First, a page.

Everyone knows that a dog that is snarling and snapping, or baring its teeth, with its ears flat against its head is thinking about biting. However, there are other, more subtle signs that a dog feels anxiety and may bite that most people don’t know. For example, if your dog is yawning and licking his chops a lot, or if her whole body is rigid except for a slowly wagging tail, a bite might be on the horizon. (That’s right. A wagging tail can precede a bite!) The key is to look at the dog’s entire body, since dogs use their whole body to communicate, not just their tails. A happy, relaxed dog is loose rather than tense, wagging its body and wriggling along with its tail, or resting comfortably curled up or splayed out. Dogs that have their bodies curled up but seem to be alert and on edge are feeling threatened and may bite. Other signs that a dog is uncomfortable include raised fur, a refusal to make any eye contact, showing the whites of the eyes, and shaking or shuddering after being pet.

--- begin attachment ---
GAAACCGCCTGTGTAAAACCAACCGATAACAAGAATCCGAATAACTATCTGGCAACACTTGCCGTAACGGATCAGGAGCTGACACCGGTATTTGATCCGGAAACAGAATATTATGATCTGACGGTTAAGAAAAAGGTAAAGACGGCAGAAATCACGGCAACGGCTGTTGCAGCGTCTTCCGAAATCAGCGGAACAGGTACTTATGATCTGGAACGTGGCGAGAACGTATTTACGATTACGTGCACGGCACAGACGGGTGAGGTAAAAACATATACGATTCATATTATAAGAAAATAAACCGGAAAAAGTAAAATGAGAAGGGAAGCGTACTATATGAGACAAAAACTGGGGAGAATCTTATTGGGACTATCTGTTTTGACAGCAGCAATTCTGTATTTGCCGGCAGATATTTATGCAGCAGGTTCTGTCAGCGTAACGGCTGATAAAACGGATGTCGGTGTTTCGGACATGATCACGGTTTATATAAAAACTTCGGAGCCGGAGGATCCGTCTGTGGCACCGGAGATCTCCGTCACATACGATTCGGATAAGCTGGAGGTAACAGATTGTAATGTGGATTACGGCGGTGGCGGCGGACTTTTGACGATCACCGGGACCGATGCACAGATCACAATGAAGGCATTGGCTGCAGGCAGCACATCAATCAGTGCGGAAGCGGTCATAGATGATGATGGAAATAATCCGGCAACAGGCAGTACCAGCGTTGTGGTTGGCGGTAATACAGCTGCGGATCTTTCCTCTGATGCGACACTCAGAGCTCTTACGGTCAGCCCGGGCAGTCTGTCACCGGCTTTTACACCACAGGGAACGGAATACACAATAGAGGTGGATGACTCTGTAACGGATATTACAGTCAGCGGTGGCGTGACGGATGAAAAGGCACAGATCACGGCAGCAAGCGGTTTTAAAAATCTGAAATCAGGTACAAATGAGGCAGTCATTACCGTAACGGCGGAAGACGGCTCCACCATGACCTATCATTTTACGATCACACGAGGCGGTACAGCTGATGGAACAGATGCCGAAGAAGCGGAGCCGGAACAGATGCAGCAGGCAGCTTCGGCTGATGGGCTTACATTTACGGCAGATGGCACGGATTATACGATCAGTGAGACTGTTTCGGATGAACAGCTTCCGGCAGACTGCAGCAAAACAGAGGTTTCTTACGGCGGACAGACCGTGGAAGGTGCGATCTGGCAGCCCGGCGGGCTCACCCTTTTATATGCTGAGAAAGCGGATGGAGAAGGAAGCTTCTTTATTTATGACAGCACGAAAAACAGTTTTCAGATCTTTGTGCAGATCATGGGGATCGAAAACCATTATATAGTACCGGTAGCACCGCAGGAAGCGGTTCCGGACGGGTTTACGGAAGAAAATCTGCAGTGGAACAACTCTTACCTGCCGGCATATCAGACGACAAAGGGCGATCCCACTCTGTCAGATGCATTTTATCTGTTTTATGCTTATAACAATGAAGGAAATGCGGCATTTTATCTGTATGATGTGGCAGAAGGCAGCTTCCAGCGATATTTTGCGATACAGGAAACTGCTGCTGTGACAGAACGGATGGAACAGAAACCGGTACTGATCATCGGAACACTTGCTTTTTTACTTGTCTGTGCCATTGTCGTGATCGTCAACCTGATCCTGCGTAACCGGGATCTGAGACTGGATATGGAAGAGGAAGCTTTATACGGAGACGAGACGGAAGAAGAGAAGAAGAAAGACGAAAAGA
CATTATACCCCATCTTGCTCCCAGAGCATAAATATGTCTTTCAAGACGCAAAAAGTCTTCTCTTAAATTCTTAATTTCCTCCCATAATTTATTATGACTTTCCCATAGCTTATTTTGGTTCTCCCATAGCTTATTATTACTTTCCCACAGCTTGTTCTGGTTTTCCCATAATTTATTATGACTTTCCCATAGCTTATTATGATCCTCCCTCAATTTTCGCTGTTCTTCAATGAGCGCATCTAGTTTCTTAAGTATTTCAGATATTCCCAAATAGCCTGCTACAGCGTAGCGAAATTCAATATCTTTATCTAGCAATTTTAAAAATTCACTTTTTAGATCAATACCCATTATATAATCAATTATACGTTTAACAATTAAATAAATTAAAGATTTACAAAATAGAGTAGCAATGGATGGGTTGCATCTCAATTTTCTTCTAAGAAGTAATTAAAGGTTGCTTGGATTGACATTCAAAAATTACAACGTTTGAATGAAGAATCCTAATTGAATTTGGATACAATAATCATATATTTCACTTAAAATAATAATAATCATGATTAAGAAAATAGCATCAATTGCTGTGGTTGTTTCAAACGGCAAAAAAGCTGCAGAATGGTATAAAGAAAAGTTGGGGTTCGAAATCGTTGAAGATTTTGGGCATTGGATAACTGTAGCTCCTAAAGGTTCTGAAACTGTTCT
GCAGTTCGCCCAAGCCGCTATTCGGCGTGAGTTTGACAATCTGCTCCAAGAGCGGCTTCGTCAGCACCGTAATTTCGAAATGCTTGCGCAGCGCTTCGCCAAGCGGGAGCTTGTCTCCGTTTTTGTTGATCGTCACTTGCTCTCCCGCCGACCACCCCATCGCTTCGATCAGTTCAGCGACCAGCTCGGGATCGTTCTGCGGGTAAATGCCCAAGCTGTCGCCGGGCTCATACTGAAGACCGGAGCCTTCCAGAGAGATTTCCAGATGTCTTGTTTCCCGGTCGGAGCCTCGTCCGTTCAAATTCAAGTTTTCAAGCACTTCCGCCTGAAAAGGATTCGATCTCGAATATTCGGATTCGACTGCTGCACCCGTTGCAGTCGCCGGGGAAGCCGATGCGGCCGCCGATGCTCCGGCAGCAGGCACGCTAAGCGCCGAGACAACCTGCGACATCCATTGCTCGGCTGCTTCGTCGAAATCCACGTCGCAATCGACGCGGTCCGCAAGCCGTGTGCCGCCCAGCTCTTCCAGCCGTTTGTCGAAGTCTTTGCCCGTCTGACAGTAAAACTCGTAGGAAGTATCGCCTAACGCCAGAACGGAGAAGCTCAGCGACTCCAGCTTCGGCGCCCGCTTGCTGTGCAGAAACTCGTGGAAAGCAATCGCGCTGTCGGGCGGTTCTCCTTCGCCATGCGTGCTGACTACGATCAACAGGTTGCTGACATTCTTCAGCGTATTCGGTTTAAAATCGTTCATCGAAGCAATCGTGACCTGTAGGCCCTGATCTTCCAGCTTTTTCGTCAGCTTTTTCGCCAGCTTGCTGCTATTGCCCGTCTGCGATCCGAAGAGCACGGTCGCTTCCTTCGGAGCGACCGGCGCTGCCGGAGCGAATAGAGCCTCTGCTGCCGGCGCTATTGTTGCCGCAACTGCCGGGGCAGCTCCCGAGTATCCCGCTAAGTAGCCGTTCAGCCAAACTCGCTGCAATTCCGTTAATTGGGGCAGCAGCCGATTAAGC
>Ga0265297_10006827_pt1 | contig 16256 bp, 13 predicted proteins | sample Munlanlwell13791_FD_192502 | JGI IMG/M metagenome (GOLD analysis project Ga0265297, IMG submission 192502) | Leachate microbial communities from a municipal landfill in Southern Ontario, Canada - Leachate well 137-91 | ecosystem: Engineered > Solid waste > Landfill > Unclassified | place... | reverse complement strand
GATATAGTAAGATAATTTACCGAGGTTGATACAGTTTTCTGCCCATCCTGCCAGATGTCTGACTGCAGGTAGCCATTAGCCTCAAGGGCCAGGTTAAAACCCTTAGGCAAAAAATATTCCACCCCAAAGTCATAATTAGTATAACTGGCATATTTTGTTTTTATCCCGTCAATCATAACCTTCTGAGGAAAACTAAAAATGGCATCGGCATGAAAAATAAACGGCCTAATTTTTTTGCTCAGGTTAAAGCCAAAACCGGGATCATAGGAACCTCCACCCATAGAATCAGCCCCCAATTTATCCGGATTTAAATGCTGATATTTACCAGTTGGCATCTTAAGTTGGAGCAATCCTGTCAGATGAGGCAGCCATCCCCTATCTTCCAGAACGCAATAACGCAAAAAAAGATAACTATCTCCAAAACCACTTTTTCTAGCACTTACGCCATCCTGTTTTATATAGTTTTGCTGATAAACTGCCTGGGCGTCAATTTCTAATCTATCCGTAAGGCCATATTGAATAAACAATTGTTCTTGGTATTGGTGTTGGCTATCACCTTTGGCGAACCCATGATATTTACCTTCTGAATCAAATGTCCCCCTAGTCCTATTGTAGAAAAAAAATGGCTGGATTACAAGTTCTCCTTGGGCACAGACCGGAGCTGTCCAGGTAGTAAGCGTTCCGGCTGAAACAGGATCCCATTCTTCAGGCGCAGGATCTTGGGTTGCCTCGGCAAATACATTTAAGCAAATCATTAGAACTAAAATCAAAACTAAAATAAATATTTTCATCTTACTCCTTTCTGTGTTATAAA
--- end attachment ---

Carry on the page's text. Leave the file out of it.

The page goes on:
Watch Your Own Body Language
Not only do our pups communicate with us with specific body language, but they are adept at reading much human body language as well. There are postures and gestures that we strike that can unknowingly communicate dominance or aggression to a dog and make him uneasy and on the defensive. Avoiding things such as prolonged, direct eye contact, rough play, and grabbing your dog’s head while petting can go a long way to reducing the risk of bite.
Be Careful With Unfamiliar Dogs
Never assume that an unfamiliar dog wishes you to pet her. Ask her owner’s permission first, and then approach gently, avoiding initial eye contact. Let her get a good whiff of your scent by slowly extending your hand. Be calm and relaxed, but confident. And of course, do not disturb a dog in the midst of sleeping, eating, or caring for her puppies.